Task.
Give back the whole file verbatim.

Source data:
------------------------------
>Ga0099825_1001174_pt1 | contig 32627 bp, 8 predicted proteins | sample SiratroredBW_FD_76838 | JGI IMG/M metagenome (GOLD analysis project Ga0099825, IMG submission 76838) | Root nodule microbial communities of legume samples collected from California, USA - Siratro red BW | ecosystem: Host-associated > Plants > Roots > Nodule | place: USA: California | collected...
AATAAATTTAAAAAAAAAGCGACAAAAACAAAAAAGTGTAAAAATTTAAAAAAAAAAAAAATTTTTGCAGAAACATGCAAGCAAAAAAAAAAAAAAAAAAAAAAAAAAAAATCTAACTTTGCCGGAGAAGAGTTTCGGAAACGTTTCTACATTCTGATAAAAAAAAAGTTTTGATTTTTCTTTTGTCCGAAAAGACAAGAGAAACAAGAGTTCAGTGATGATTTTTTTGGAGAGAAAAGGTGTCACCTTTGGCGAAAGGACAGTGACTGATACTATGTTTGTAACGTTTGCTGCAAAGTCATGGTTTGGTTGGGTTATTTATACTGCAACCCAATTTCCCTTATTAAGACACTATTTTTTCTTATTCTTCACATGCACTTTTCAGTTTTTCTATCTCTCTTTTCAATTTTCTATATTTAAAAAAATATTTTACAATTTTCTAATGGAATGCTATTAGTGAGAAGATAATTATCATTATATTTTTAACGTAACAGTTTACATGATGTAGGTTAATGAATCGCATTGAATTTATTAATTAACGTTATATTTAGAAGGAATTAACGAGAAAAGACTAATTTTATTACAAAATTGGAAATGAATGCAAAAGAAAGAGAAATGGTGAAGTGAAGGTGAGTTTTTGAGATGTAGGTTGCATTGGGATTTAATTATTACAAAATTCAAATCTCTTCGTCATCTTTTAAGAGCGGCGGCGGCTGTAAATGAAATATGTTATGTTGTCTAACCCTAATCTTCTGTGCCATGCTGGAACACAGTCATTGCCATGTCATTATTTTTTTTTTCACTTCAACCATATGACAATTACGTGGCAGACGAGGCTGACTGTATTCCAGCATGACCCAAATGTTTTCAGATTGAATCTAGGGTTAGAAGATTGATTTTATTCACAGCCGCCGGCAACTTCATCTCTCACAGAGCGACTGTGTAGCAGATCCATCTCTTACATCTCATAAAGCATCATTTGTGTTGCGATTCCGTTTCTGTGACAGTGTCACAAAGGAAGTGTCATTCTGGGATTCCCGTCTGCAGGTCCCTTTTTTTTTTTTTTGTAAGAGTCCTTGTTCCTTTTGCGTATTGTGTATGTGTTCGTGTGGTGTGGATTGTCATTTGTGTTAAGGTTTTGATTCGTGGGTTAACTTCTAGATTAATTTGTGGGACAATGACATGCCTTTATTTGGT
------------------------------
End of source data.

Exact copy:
>Ga0099825_1001174_pt1 | contig 32627 bp, 8 predicted proteins | sample SiratroredBW_FD_76838 | JGI IMG/M metagenome (GOLD analysis project Ga0099825, IMG submission 76838) | Root nodule microbial communities of legume samples collected from California, USA - Siratro red BW | ecosystem: Host-associated > Plants > Roots > Nodule | place: USA: California | collected...
AATAAATTTAAAAAAAAAGCGACAAAAACAAAAAAGTGTAAAAATTTAAAAAAAAAAAAAATTTTTGCAGAAACATGCAAGCAAAAAAAAAAAAAAAAAAAAAAAAAAAAATCTAACTTTGCCGGAGAAGAGTTTCGGAAACGTTTCTACATTCTGATAAAAAAAAAGTTTTGATTTTTCTTTTGTCCGAAAAGACAAGAGAAACAAGAGTTCAGTGATGATTTTTTTGGAGAGAAAAGGTGTCACCTTTGGCGAAAGGACAGTGACTGATACTATGTTTGTAACGTTTGCTGCAAAGTCATGGTTTGGTTGGGTTATTTATACTGCAACCCAATTTCCCTTATTAAGACACTATTTTTTCTTATTCTTCACATGCACTTTTCAGTTTTTCTATCTCTCTTTTCAATTTTCTATATTTAAAAAAATATTTTACAATTTTCTAATGGAATGCTATTAGTGAGAAGATAATTATCATTATATTTTTAACGTAACAGTTTACATGATGTAGGTTAATGAATCGCATTGAATTTATTAATTAACGTTATATTTAGAAGGAATTAACGAGAAAAGACTAATTTTATTACAAAATTGGAAATGAATGCAAAAGAAAGAGAAATGGTGAAGTGAAGGTGAGTTTTTGAGATGTAGGTTGCATTGGGATTTAATTATTACAAAATTCAAATCTCTTCGTCATCTTTTAAGAGCGGCGGCGGCTGTAAATGAAATATGTTATGTTGTCTAACCCTAATCTTCTGTGCCATGCTGGAACACAGTCATTGCCATGTCATTATTTTTTTTTTCACTTCAACCATATGACAATTACGTGGCAGACGAGGCTGACTGTATTCCAGCATGACCCAAATGTTTTCAGATTGAATCTAGGGTTAGAAGATTGATTTTATTCACAGCCGCCGGCAACTTCATCTCTCACAGAGCGACTGTGTAGCAGATCCATCTCTTACATCTCATAAAGCATCATTTGTGTTGCGATTCCGTTTCTGTGACAGTGTCACAAAGGAAGTGTCATTCTGGGATTCCCGTCTGCAGGTCCCTTTTTTTTTTTTTTGTAAGAGTCCTTGTTCCTTTTGCGTATTGTGTATGTGTTCGTGTGGTGTGGATTGTCATTTGTGTTAAGGTTTTGATTCGTGGGTTAACTTCTAGATTAATTTGTGGGACAATGACATGCCTTTATTTGGT